Smart Consumer: Sorted! How to find a new home for your old phone
Found any old phones around the house recently? We replace our handsets on average every 18 months but research from Nokia shows that 44pc of unused mobile devices are languishing in the bottom of drawers.
Rather than have a clear-out that ends with your old phone becoming toxic landfill, your phone can be recycled or refurbished and sold on to be re-used.
"Six billion people have mobiles and upgrade regularly," says Barry Walsh, Director of greenyourgoods.ie, a Cork-based phone buying website, "so there is always someone who wants to buy a phone."
But how do you go about turning your old handset into cash? You could go to any classified website and post your phone for sale. You'll find plenty listed, but you're not guaranteed a buyer, which is where the dedicated 'cash for phone' businesses come in.
They all work in broadly the same way; you log on to the site, indicate the make and model of the phone you have to sell and check the listed price for that model on the website. You fill out the form, then send the phone in a jiffy bag, and receive a cheque in return.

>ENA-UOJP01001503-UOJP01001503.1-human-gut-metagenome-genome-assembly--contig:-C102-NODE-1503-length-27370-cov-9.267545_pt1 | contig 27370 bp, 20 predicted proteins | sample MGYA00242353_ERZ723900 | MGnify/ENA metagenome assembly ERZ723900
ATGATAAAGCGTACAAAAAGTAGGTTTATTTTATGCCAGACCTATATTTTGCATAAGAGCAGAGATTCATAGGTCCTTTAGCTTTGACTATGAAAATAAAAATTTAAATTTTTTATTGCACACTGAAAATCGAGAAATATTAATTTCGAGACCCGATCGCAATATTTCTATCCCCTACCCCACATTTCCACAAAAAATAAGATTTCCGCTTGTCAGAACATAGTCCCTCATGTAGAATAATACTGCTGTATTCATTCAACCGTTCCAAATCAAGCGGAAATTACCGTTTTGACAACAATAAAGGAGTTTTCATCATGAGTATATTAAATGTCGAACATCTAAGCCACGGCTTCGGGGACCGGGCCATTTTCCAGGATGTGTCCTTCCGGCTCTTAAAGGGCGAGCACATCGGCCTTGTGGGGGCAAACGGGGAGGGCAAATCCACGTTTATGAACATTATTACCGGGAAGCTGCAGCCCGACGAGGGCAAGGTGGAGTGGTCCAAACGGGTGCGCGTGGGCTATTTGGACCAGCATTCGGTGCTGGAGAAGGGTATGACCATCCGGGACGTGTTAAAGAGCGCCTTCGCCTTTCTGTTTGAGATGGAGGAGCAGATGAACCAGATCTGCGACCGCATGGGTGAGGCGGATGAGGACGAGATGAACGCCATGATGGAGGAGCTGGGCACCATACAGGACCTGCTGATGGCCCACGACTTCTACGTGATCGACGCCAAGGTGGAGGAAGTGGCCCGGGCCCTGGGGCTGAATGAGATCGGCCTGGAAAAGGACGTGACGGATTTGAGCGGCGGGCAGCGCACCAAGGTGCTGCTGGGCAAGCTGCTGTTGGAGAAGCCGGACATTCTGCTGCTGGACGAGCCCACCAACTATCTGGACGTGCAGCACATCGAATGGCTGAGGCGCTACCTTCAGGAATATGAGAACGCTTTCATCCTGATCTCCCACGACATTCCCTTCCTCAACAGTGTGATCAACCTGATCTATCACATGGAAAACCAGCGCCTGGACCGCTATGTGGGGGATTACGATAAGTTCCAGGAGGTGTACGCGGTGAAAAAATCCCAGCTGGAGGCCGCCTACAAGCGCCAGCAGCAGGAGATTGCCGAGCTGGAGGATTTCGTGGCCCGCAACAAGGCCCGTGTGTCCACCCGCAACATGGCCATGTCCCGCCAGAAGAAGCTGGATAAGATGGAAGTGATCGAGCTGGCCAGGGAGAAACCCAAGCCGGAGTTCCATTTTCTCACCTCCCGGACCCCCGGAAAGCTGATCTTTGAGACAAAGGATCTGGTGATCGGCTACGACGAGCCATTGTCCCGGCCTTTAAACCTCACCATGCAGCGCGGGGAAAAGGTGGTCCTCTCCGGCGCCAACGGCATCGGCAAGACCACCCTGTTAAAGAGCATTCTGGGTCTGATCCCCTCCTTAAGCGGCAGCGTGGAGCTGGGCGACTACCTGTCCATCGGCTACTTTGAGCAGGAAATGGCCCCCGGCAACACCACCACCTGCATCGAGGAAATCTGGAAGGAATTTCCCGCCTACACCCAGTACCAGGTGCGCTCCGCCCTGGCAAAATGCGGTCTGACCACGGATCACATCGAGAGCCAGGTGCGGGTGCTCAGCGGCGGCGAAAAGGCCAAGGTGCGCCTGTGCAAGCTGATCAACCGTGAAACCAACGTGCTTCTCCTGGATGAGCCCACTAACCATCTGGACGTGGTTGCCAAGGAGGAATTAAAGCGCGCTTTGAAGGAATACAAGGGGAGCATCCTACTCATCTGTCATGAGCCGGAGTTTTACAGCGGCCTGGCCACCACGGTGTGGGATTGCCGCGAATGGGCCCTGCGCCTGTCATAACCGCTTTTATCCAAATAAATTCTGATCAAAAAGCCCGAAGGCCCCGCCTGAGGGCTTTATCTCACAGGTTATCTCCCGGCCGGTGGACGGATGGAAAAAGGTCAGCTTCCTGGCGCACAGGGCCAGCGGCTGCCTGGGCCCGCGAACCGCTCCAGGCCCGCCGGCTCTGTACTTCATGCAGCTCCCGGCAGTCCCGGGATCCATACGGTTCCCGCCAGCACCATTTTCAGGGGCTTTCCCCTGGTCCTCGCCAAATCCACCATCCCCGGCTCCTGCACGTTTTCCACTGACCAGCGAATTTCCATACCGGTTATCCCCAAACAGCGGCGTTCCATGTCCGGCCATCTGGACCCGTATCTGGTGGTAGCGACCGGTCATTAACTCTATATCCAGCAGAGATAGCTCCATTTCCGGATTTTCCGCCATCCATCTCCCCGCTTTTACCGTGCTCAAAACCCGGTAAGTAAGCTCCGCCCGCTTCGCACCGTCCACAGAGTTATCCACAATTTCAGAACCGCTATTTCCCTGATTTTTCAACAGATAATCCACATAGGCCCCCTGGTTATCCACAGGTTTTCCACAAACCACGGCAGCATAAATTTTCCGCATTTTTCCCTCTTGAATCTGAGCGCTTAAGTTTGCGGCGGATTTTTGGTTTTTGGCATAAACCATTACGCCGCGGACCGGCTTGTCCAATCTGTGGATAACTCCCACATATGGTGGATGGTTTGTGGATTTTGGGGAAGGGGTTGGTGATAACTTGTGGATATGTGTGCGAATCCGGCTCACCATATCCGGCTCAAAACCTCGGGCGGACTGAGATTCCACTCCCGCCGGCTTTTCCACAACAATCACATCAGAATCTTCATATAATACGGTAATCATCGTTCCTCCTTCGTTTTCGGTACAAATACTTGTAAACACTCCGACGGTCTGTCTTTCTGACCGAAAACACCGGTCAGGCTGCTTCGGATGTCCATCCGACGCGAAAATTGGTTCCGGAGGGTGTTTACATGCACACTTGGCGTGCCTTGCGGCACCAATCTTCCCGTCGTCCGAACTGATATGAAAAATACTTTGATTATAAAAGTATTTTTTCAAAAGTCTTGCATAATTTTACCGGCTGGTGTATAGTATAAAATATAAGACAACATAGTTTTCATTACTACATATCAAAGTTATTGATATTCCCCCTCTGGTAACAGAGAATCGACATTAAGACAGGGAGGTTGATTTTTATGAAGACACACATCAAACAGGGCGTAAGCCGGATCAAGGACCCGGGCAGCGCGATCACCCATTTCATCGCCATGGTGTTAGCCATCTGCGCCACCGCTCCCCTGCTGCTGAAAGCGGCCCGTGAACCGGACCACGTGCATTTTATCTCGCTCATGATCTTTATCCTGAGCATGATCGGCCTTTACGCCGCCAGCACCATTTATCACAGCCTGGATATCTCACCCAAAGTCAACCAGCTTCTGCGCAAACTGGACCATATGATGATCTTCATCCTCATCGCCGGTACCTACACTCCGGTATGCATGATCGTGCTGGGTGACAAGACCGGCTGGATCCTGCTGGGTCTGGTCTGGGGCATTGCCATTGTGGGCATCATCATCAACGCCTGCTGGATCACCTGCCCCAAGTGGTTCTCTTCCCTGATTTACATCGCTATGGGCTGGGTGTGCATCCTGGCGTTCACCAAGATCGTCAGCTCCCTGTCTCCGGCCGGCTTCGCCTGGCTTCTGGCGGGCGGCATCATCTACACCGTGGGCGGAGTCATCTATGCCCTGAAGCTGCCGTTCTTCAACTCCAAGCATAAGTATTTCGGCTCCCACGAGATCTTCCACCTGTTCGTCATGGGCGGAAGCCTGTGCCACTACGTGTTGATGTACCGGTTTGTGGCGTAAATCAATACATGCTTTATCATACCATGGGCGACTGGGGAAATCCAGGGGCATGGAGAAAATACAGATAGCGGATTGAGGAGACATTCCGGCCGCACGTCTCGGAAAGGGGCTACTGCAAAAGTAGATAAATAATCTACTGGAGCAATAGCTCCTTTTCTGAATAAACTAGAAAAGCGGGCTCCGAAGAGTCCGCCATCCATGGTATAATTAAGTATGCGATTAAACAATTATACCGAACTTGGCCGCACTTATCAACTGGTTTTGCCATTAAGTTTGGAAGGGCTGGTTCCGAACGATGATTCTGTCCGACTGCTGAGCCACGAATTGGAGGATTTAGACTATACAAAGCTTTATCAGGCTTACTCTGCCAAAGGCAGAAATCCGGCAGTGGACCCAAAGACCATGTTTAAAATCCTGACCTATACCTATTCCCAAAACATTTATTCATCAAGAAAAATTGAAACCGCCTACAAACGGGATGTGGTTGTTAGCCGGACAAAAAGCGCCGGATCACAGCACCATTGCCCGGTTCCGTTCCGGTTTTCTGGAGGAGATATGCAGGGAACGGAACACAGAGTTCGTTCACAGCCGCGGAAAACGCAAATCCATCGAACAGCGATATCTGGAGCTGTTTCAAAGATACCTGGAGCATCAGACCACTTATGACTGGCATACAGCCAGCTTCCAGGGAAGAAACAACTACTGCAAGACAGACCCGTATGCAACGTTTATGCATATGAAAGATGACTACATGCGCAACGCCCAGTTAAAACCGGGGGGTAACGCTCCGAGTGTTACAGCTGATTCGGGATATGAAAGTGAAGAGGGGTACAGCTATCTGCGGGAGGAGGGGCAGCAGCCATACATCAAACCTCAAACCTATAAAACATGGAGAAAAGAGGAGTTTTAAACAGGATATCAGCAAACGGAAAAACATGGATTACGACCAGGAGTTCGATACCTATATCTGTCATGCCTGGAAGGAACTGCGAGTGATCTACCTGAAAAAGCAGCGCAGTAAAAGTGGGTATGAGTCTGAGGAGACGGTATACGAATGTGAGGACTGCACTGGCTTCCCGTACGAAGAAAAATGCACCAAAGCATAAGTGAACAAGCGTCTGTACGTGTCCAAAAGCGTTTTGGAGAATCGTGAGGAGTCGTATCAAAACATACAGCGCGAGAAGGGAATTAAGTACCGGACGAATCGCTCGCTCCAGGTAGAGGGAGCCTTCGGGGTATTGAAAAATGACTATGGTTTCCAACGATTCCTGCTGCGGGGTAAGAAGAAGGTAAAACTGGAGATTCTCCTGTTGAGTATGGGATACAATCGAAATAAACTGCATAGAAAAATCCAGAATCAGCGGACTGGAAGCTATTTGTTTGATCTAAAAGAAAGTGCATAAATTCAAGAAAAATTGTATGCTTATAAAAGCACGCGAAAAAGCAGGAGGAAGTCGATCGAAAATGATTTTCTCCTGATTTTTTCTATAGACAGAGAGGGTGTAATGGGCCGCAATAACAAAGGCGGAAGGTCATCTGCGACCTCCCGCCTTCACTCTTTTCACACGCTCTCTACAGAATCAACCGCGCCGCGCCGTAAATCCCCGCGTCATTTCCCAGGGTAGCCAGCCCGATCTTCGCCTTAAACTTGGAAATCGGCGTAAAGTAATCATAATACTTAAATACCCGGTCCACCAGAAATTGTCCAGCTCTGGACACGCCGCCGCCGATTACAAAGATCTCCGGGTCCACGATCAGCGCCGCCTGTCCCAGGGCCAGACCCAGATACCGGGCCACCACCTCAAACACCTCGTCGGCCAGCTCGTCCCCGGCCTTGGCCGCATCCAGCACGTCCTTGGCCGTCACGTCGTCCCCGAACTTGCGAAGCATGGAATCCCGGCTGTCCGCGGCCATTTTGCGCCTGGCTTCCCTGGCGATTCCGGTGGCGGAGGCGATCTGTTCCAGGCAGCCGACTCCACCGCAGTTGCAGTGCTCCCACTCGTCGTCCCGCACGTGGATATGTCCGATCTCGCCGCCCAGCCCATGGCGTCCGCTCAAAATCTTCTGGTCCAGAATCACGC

According to Mr Walsh, 85pc of the phones they take in are perfect. But even if there is a fault, such as a screen crack or a missing button, they'll buy it. It'll be purchased at a reduced amount, so make sure you know what the price is first.
On greenyourgoods.ie you can get between €192 and €476.27 for your iPhone 4, depending on the type, or €116.41 for a 16gb iPhone 3GS. Fonebank.ie (based in Dublin) lists €100 for a Samsung Galaxy S or €20 for your Nokia E51.
If raising some cash isn't your priority, almost all charities will take your old phone so they can raise much-needed funds. For example, the Jack and Jill Foundation can raise enough to look after a baby for one year with just 80 smartphones.
You can send to the charity directly, where many have a delivery or collection service, or sell through a charity-focused phone buying site such as folamh.ie. Also, all of the phone operators have recycling bins in store and are linked to specific charities.
Phones are sold to a refurbishment centre (the international centre for this trade is in Hong Kong) where original parts are used for replacement. If the phone can't be repaired, valuable component parts are extracted first before being sent to a recycle centre.
Your previously unloved phone could have a new home in just six weeks. For more basic phones that could be in the Middle East, Africa and India, but your smartphone could be sold back to the European market. Either way, you or the charity will have the cash.